Nihal Saad Zaghloul saw her friend sexually assaulted in the middle of Egypt’s Tahrir Square and was unable to help. Farid Farid reports from Cairo on a new campaign to combat such attacks against women.
"It was the time when there were a lot of attacks in Tahrir Square, a lot of sexual assaults there and one of those assaults happened to a friend of mine, in front of me, so it got really personal," Nihal Saad Zaghloul told DW.
Zaghloul was also sexually harassed that day in June 2012 by a mob of men motivating her later to co-found Bassma, an organization dedicated toward fighting sexual violence in public space.
Meaning imprint in Arabic, the group has been leaving its mark in one of Cairo's busiest public spaces - metro stations. Cairo is one of the world's most congested cities and with relatively low prices for public transport millions use the metro.
"Initially we thought about doing a regular public campaign distributing a booklet with these comic strips in the metro stations or in universities. When we tried to get clearance from the transport authorities, we were denied it," Zaghloul explained.
Leaving a mark
To capitalize on this foot traffic and get around the bureaucracy, Bassma commissioned artist Ahmed Nady to create comic strips depicting everyday incidents of sexual harassment in Egypt and then bought large ad spaces in one of the main stations to raise awareness about the issue in a novel way.
Zaghloul maintains that reception has been positive so far but noted that it will take years before hardened attitudes that blame women for their actions shift.
"A few men have written on the white spaces of the comics statements such as 'let women dress modestly or let women be veiled and nobody will get harassed.' You find that those men that say women should be veiled are themselves the ones that harass veiled women!"
She recounted that during this year's Eid, marking the end of Ramadan, as part of Bassma's efforts to protect women from attacks, she confronted a group of men who were harassing women and was met with bizarre explanations for their behavior.
"They tell me 'I have to try. I have to harass her to see whether she will go out with me.' They will come up with excuses such as she was laughing too loud or she had locks of her hair out of the veil, she looked at me and smiled. They will come up with anything to justify their actions," she added.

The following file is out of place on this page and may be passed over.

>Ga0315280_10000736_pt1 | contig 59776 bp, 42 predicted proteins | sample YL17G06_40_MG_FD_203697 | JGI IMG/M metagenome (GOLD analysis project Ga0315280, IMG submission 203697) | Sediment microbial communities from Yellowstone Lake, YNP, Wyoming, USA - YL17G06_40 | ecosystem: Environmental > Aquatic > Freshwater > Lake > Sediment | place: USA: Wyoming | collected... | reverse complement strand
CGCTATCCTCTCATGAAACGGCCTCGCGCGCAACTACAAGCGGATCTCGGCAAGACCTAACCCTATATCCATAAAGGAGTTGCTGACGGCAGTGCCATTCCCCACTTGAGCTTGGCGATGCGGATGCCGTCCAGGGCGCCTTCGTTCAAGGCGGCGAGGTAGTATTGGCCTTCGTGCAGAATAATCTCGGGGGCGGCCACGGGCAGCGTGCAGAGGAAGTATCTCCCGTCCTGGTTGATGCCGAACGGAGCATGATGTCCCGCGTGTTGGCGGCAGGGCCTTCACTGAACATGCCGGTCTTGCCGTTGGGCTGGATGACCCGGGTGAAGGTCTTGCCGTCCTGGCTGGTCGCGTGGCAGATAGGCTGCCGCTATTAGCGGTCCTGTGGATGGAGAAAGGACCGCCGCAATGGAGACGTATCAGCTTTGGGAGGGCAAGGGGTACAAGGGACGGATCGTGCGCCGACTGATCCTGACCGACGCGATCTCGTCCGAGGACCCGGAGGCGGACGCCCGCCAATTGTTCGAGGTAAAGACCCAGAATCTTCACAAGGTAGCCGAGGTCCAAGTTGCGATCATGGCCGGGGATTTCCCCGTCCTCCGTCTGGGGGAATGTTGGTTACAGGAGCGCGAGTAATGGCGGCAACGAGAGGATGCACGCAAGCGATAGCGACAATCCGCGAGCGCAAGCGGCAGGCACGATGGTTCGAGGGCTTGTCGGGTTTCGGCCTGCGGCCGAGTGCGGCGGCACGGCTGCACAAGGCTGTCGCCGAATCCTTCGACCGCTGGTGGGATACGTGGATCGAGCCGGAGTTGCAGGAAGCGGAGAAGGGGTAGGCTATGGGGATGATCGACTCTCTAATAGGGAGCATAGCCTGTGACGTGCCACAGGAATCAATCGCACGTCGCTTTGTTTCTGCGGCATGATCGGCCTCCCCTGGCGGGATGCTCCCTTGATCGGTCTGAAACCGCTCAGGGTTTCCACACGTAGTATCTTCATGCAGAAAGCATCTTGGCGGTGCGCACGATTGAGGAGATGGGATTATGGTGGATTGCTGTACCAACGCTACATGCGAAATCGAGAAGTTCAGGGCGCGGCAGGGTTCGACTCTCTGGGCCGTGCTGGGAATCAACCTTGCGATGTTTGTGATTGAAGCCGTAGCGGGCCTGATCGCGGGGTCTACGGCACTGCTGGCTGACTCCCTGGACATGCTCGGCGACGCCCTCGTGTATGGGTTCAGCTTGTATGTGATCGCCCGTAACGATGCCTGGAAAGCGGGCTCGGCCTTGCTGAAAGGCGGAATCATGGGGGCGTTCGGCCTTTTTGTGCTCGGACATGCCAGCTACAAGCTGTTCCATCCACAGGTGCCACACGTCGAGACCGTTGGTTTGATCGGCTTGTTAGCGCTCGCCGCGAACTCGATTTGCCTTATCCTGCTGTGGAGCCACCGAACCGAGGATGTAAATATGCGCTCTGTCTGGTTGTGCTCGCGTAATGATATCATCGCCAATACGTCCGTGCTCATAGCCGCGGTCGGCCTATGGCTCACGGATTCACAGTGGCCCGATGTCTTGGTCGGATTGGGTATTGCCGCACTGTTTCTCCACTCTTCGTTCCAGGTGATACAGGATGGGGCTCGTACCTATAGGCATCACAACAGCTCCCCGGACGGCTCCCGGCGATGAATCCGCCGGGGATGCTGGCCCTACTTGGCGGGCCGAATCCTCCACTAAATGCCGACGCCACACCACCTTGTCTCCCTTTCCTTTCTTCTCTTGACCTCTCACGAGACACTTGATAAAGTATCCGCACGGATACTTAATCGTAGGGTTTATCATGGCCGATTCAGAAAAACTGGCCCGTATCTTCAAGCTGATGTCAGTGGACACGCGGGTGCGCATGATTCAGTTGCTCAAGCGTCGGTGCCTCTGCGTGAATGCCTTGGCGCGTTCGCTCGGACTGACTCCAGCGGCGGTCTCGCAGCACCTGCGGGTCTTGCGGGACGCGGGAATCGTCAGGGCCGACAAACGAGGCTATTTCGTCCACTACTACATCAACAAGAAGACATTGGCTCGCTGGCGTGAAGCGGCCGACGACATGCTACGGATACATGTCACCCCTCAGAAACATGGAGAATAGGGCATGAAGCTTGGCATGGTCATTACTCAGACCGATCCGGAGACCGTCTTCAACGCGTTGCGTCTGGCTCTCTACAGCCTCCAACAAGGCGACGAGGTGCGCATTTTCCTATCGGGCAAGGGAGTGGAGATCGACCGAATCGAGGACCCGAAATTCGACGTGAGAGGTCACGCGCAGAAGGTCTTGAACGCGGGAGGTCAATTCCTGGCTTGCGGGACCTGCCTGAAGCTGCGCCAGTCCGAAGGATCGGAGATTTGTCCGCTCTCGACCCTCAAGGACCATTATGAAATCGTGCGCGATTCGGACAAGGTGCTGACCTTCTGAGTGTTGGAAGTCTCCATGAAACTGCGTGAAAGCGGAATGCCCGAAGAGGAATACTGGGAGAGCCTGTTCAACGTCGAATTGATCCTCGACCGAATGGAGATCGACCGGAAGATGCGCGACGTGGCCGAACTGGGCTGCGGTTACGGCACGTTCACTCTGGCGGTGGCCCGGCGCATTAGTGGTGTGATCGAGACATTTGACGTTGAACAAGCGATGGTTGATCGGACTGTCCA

The campaign could not have been timelier as Reham Saeed, a controversial television host, last week scolded a sexual harassment victim, Somaya Tarek, who had turned to her for help after she was attacked in a mall. Saeed later broadcast photos of Tarek criticizing her for a lack of modesty. A social media campaign against Saeed ensued forcing the TV channel Al Nahar to stop the program temporarily while over a dozen major sponsors pulled out.
Bassma's tagline is 'sexual harassment doesn't just hurt her, sexual harassment hurts us all,' signalling that it is a societal problem involving many actors, not just women.
"As long as women's bodies are used as the space where political conflicts manifest themselves, this will remain a problem," says Sherine Hafez, associate professor of gender and Middle East studies at the University of California Riverside.
She told DW that prior to the revolution "sexual harassment...was used in politically repressive ways" by the regime. "This continued during the revolution and after it to terrorize women and families and to create insecurity around political participation."
In one of the most horrific incidents of sexual assault, Egypt's military forced 'virginity tests' on women in 2011 sparking international outrage and shedding a light on how the state is complicit in engendering sexual violence.
"It is one thing to have a law to protect women but without the necessary training of police personnel and society as a whole such laws rely on the individual's ability to use them," Hafez said.
New laws punishing sexual harassers for up to five years in prison and fining them up to 5,000 euros were instituted for the first time last year. Zaghloul also says that the state must address legal gaps that add to the precariousness of women reporting an attack.
The group plans to expand to other major stations in greater metropolitan Cairo and continue running ads until February 2016. Zaghloul hopes that the campaign will mobilize Egyptians to confront the rising epidemic of sexual harassment. According to a recent UN study over 90 percent of Egyptian women say they were harassed in some form.
"We want to change how people view sexual harassment and we want to eliminate or demolish this idea of victim blaming. It is not the woman's fault," she said.